Driving around St. Joseph seems to be a life-and-death decision at times. It’s not just a personal observation but one experienced by many other people.
Everyone around here has tales of people running red lights and stop signs or being confronted by angry, out-of-control drivers.
I’ve personally had more than a few encounters that would make your head spin.
A few months ago while driving Downtown on Felix Street a young man, no doubt in an attempt to try and impress his girlfriend, walked out in front of my moving vehicle and dared me to hit him. A warped sense of bravery.
A few months before that, I was at a gas station when the young man in the car in front of me, instead of pulling to the farthest pump, stopped at the first one, forcing me to drive around him. That I shook my head when driving past was enough of an insult for him to threaten to beat me up. A girlfriend was present in this scenario as well.
Both idiots weren’t aware they were in a losing situation. If you beat me up, what manly pride would you gain? I’m a 60-something-year-old man. If I beat you up instead, what pride is in that?
Those are extremes, of course, but more often than not I have to pause at every intersection whether I have the stop sign or not. Stop signs and red lights mean little to folks it seems.
When you honk at these folks, they look at you as if you’re the wrongdoing idiot. It’s as if where you’re going is more important than anyone’s safety in getting there. I’m sure there are no emergencies here other than needing a six-pack or some cigarettes.
In 2020, national statistics show that 928 people were killed in crashes that involved red light running.
In all these instances, the general wisdom says to remain calm and forever vigilant. Don’t take risks and give others plenty of space.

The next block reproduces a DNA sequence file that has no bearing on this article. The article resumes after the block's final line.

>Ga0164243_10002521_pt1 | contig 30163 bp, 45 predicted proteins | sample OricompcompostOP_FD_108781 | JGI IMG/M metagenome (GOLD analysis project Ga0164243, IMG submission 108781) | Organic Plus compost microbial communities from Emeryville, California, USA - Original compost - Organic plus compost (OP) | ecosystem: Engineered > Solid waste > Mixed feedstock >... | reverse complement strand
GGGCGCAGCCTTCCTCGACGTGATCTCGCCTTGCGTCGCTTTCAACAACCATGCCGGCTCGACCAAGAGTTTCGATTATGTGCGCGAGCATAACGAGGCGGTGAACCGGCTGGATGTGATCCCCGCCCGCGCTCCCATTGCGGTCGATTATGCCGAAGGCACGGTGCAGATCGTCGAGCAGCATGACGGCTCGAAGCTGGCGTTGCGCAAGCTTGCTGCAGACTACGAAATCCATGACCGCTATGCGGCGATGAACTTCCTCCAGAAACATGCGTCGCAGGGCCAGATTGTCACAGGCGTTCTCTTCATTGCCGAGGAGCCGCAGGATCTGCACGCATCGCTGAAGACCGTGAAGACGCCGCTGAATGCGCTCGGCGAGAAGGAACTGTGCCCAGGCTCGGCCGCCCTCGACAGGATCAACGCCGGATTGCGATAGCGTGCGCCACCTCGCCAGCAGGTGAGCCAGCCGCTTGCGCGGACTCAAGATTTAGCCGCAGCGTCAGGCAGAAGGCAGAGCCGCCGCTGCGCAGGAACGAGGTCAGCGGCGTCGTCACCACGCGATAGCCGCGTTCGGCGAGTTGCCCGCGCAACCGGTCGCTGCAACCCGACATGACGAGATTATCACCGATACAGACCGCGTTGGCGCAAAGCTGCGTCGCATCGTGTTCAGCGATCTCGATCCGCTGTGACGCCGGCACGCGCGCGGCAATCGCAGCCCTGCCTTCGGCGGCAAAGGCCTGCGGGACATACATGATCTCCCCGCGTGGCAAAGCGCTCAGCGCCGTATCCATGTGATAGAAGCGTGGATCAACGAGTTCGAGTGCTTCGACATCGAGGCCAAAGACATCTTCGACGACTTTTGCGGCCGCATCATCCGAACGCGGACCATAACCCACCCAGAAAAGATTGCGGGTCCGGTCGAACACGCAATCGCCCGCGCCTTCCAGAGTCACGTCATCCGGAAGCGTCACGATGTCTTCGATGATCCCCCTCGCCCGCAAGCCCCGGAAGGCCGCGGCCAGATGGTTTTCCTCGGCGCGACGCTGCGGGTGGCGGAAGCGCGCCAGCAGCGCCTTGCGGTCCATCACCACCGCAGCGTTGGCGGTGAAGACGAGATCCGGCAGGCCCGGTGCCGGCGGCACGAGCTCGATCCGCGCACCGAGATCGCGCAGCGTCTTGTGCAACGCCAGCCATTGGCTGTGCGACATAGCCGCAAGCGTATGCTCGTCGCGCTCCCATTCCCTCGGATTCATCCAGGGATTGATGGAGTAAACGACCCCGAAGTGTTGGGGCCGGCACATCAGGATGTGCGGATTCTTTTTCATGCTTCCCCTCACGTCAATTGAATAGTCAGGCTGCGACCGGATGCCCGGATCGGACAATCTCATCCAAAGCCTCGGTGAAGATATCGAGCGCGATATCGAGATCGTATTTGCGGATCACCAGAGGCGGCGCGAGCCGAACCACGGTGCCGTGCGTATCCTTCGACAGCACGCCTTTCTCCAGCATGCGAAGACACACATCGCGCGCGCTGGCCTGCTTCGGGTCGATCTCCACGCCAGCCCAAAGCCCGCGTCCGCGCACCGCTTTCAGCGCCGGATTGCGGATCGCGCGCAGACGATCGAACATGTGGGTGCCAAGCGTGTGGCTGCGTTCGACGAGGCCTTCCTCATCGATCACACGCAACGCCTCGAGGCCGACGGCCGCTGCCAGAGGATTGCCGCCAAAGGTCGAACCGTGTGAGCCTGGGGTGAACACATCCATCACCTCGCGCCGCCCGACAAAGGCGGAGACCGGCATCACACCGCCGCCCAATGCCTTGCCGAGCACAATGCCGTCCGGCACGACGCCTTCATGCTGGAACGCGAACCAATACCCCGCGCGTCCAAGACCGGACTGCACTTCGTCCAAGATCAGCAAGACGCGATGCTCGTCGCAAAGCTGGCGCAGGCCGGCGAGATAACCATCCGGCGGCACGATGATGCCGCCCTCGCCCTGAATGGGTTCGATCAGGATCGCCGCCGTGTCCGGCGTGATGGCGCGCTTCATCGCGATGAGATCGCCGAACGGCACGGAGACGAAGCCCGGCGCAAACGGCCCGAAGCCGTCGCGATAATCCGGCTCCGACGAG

Is bad driving another symptom of the dumbing down of Americans? Are we becoming less intelligent and civil?
Researchers use what is called the “Flynn Effect” in determining the increase or decrease in intelligence over generations. What they’ve found is that the increase in intelligence appears to be stagnating or even reversing in the United States as well as in parts of Europe. This information was gleaned from researchers examining a database of more than 400,000 Americans.
They found that cognitive ability scores decreased in several domains related to reasoning while increasing in visuospatial skills.
The researchers noted that prior gains in intelligence were likely due to increases in nutrition, access to education and familiarity with tests. However, at a certain point these gains plateau.
They concluded society now places more value on visuospatial skills rather than on various forms of reasoning skills. The rise in the use of smartphones and social media may also play a role. People lose the ability to relate to real-life people and scenarios.
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